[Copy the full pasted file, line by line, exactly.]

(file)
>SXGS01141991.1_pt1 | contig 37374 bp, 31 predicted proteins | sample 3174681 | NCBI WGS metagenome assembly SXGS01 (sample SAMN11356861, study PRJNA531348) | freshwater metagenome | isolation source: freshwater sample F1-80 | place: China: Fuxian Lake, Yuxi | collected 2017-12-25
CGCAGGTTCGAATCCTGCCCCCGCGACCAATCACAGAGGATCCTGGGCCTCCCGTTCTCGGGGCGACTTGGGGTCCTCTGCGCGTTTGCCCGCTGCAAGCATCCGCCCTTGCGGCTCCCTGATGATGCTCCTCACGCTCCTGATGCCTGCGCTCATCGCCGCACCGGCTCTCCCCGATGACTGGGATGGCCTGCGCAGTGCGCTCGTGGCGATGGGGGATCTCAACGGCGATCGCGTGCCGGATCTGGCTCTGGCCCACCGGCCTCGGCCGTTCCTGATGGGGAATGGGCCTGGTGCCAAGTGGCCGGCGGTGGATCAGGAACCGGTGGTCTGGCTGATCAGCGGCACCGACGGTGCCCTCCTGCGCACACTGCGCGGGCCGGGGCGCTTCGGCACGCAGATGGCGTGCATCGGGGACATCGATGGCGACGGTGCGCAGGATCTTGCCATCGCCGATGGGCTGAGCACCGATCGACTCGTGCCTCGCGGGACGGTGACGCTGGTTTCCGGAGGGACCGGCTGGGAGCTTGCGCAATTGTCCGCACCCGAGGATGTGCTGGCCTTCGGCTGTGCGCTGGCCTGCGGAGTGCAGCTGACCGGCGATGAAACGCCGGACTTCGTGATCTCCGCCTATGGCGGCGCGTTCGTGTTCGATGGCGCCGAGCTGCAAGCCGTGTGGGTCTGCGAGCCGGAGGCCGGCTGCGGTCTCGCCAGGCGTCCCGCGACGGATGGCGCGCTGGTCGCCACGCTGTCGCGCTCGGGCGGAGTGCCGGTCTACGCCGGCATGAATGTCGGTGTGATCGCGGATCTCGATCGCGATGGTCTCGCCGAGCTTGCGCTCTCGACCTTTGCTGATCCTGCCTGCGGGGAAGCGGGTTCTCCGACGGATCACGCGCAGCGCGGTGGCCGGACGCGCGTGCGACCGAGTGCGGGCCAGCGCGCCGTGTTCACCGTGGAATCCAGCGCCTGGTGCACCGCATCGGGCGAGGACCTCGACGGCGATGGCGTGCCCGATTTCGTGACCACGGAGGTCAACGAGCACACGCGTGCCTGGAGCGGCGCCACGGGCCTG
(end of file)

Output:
>SXGS01141991.1_pt1 | contig 37374 bp, 31 predicted proteins | sample 3174681 | NCBI WGS metagenome assembly SXGS01 (sample SAMN11356861, study PRJNA531348) | freshwater metagenome | isolation source: freshwater sample F1-80 | place: China: Fuxian Lake, Yuxi | collected 2017-12-25
CGCAGGTTCGAATCCTGCCCCCGCGACCAATCACAGAGGATCCTGGGCCTCCCGTTCTCGGGGCGACTTGGGGTCCTCTGCGCGTTTGCCCGCTGCAAGCATCCGCCCTTGCGGCTCCCTGATGATGCTCCTCACGCTCCTGATGCCTGCGCTCATCGCCGCACCGGCTCTCCCCGATGACTGGGATGGCCTGCGCAGTGCGCTCGTGGCGATGGGGGATCTCAACGGCGATCGCGTGCCGGATCTGGCTCTGGCCCACCGGCCTCGGCCGTTCCTGATGGGGAATGGGCCTGGTGCCAAGTGGCCGGCGGTGGATCAGGAACCGGTGGTCTGGCTGATCAGCGGCACCGACGGTGCCCTCCTGCGCACACTGCGCGGGCCGGGGCGCTTCGGCACGCAGATGGCGTGCATCGGGGACATCGATGGCGACGGTGCGCAGGATCTTGCCATCGCCGATGGGCTGAGCACCGATCGACTCGTGCCTCGCGGGACGGTGACGCTGGTTTCCGGAGGGACCGGCTGGGAGCTTGCGCAATTGTCCGCACCCGAGGATGTGCTGGCCTTCGGCTGTGCGCTGGCCTGCGGAGTGCAGCTGACCGGCGATGAAACGCCGGACTTCGTGATCTCCGCCTATGGCGGCGCGTTCGTGTTCGATGGCGCCGAGCTGCAAGCCGTGTGGGTCTGCGAGCCGGAGGCCGGCTGCGGTCTCGCCAGGCGTCCCGCGACGGATGGCGCGCTGGTCGCCACGCTGTCGCGCTCGGGCGGAGTGCCGGTCTACGCCGGCATGAATGTCGGTGTGATCGCGGATCTCGATCGCGATGGTCTCGCCGAGCTTGCGCTCTCGACCTTTGCTGATCCTGCCTGCGGGGAAGCGGGTTCTCCGACGGATCACGCGCAGCGCGGTGGCCGGACGCGCGTGCGACCGAGTGCGGGCCAGCGCGCCGTGTTCACCGTGGAATCCAGCGCCTGGTGCACCGCATCGGGCGAGGACCTCGACGGCGATGGCGTGCCCGATTTCGTGACCACGGAGGTCAACGAGCACACGCGTGCCTGGAGCGGCGCCACGGGCCTG